Oper Opis, Barbican Theatre, London<br/>The Snow Queen, Coliseum, London

After an opening that is, literally, well balanced, a Swiss collaboration descends into a free-for-all
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The Independent Culture

With each passing year, its content becomes harder to define. Suffice to say that the single factor linking the wildly diverse events of the London International Mime Festival is that they generally take place on a stage (though, even as I tap these words, a memory stirs of something in a fish tank).

Whatever, the opener of the 2010 season decisively undermines every sensible definition of a stage, for the performing surface in Oper Opis, the latest work of Swiss duo Martin Zimmermann and Dimitri de Perrot, is perilously unstable. Balanced on a giant airbag, its plane tilts and slopes in response to who is standing on it and where. If nothing else, it's a nice metaphor for mental equilibrium. Want something badly, move forward to grab it, and it slips out of reach.

Oper Opis is a bit of a puzzle in itself. It starts as if it's going to be one of those cerebral shows whose creators (who invariably have maths PhDs) perform experiments in gravity and geometry. Pottery shapes are lined up to be toppled like dominoes when someone pops through a trapdoor. There are gags with sliding chairs and sliding people, and music niftily assembled from live, sampled sounds. It's neat, clever, fearsomely controlled.

But as more characters appear, it turns into another kind of show: messier, more human, even freakish. Extreme physical types recall old-school circus: a pneumatically plump girl who emits shrieks while jiggling alternate breasts, and a petite gymnast who is carried on like a plank and seems to know no fear. (I will especially remember her nonchalant squat, held high in the air by one foot.)

There's also a preening Lothario in a white Elvis suit and a beer-bellied slob whose jersey won't meet his trousers, no matter how often he tugs at it. There's a creature intent on wearing a hoodie in every way except that intended, to morphing effect. The mood is urban and edgy, the men slope up to the women and adopt chat-up poses, with no results. The only couples who get it together are some dancing chairs – a lovely moment, as the DJ scratches a faded memory of a Léhar waltz on his portable turntable.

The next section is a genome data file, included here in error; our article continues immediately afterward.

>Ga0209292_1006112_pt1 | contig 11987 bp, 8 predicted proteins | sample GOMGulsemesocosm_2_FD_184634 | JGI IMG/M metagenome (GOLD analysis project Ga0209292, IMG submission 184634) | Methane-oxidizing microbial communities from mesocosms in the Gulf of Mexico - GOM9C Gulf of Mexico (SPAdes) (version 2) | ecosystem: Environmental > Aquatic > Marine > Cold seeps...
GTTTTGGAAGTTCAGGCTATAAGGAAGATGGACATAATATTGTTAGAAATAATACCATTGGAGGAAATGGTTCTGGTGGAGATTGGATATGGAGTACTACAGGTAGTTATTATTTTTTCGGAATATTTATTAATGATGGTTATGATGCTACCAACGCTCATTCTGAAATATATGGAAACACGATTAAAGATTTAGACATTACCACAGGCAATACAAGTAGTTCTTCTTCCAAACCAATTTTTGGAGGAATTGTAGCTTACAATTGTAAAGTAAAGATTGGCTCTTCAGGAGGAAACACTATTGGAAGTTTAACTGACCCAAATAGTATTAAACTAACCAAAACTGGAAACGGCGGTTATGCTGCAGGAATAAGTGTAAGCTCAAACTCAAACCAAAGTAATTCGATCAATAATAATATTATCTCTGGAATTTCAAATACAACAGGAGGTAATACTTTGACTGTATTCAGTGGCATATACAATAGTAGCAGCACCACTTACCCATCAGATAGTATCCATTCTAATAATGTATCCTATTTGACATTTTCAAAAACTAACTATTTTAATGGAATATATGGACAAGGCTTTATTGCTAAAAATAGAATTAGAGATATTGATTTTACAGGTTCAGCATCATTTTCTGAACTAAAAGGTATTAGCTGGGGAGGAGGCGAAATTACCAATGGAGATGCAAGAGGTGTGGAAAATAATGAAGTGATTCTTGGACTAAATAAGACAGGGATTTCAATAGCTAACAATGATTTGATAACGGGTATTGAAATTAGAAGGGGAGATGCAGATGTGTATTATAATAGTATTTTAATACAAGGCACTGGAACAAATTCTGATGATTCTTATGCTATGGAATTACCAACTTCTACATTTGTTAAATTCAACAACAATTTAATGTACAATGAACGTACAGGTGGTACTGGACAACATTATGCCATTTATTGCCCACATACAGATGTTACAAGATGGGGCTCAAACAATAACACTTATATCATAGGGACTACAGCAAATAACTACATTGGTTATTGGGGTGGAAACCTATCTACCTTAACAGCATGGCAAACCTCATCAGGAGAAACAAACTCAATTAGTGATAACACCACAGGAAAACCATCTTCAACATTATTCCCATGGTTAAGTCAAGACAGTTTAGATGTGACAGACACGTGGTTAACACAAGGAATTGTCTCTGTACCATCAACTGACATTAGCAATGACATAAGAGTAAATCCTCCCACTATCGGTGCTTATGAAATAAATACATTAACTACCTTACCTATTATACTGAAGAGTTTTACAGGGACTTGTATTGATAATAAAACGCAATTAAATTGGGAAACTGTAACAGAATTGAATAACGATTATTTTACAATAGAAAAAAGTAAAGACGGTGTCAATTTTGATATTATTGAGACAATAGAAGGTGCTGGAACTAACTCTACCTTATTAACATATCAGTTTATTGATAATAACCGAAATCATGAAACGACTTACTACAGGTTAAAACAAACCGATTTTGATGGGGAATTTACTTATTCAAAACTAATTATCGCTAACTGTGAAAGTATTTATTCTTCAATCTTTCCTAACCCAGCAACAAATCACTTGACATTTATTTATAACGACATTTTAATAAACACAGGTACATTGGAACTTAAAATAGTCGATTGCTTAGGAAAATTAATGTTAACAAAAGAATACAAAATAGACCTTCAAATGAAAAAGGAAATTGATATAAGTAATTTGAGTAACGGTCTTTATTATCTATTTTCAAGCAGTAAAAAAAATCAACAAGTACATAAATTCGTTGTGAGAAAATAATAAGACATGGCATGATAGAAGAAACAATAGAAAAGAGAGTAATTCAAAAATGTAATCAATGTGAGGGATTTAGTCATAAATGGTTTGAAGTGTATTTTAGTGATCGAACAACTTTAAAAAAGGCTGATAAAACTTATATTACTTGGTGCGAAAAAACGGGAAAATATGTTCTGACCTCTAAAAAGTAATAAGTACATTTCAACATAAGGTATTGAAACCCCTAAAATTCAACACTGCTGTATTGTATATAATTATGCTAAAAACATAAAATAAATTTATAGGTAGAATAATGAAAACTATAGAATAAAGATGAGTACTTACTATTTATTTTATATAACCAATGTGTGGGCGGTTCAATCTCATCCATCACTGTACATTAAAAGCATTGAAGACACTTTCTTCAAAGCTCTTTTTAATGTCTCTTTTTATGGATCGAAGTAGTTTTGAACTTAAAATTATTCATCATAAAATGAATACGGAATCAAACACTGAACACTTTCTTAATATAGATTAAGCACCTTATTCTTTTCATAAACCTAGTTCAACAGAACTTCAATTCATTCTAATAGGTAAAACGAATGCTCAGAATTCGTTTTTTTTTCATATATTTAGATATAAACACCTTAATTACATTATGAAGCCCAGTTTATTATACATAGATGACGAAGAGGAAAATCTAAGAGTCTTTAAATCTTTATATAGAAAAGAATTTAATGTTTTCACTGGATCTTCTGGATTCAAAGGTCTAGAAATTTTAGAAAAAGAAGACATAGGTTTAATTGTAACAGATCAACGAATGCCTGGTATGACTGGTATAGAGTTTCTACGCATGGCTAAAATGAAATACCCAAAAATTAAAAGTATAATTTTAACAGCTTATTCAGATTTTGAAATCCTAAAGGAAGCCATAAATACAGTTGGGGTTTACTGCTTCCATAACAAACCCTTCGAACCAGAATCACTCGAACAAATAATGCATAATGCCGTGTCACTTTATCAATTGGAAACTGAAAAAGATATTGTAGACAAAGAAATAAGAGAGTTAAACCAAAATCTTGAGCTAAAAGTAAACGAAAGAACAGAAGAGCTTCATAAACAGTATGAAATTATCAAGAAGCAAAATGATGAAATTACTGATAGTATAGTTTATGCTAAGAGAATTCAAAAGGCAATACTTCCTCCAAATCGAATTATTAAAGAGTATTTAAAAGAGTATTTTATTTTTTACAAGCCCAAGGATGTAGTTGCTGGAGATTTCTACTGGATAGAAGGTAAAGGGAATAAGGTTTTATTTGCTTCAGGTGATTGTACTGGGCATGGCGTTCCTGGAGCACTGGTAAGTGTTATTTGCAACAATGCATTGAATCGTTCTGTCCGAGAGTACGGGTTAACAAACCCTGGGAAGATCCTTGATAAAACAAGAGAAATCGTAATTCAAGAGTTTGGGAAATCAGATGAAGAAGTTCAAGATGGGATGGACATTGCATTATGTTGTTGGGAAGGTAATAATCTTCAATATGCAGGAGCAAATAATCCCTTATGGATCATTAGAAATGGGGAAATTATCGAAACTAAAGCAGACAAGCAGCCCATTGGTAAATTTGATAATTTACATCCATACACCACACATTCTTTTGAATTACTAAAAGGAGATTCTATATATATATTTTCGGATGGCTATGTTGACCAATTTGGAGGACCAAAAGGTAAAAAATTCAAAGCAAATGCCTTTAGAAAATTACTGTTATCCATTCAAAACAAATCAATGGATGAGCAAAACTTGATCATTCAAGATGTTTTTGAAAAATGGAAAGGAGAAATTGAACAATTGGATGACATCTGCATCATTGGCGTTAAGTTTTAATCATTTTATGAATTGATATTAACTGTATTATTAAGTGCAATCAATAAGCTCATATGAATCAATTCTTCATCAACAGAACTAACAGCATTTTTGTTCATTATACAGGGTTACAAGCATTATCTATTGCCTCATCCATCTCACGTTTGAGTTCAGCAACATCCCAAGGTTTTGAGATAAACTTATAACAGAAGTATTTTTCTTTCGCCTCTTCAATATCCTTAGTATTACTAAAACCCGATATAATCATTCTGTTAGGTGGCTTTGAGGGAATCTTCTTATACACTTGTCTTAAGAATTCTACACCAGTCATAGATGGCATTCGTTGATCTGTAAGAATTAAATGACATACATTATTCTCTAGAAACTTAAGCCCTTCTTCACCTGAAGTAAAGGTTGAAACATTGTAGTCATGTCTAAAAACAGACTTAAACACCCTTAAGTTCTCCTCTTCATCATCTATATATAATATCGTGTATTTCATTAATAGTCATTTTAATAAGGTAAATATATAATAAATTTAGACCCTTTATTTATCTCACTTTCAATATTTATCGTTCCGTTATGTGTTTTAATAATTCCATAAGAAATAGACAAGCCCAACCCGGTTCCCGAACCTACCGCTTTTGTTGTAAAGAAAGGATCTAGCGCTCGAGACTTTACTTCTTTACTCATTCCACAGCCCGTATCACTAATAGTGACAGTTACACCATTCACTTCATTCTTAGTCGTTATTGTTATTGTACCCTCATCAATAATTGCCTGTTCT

Bizarrely, the last third of the evening turns into a different show again: pure acrobatic circus this time, superbly done. But however impressive the skills, the whole distinctly fails to cohere. It's all very well borrowing the clothes of Pina Bausch – the non sequiturs, the repetitions – but you need to have somewhere to go in them.

It's not often a ballet company is wrong-footed by the weather. But snow-fatigue was bad news for English National Ballet, reviving a major addition to its own-label catalogue. Who wants to watch fake flakes in The Snow Queen when they've been struggling through the real stuff all week? There are more lasting reasons, though, why Michael Corder's three-acter, based on Hans Christian Andersen's story, won't be ousting The Nutcracker as a seasonal staple any time soon. For all its fluency and clear story-telling, it's not jolly or varied or tuneful enough to entertain families, and lacks the choreographic daring that might endear adults to choruses of hanky-waving peasants, a reindeer in tights and a boy with a shard of ice in his heart. Its chief attraction, to my mind, is the chance of hearing its late-Prokofiev score, filleted mainly from his ballet The Stone Flower. Alas, its emotional high points don't always mesh with those of the new story. An elementary requirement, surely.

Mime Festival at various venues until 31 Jan (www.mimefest.co.uk)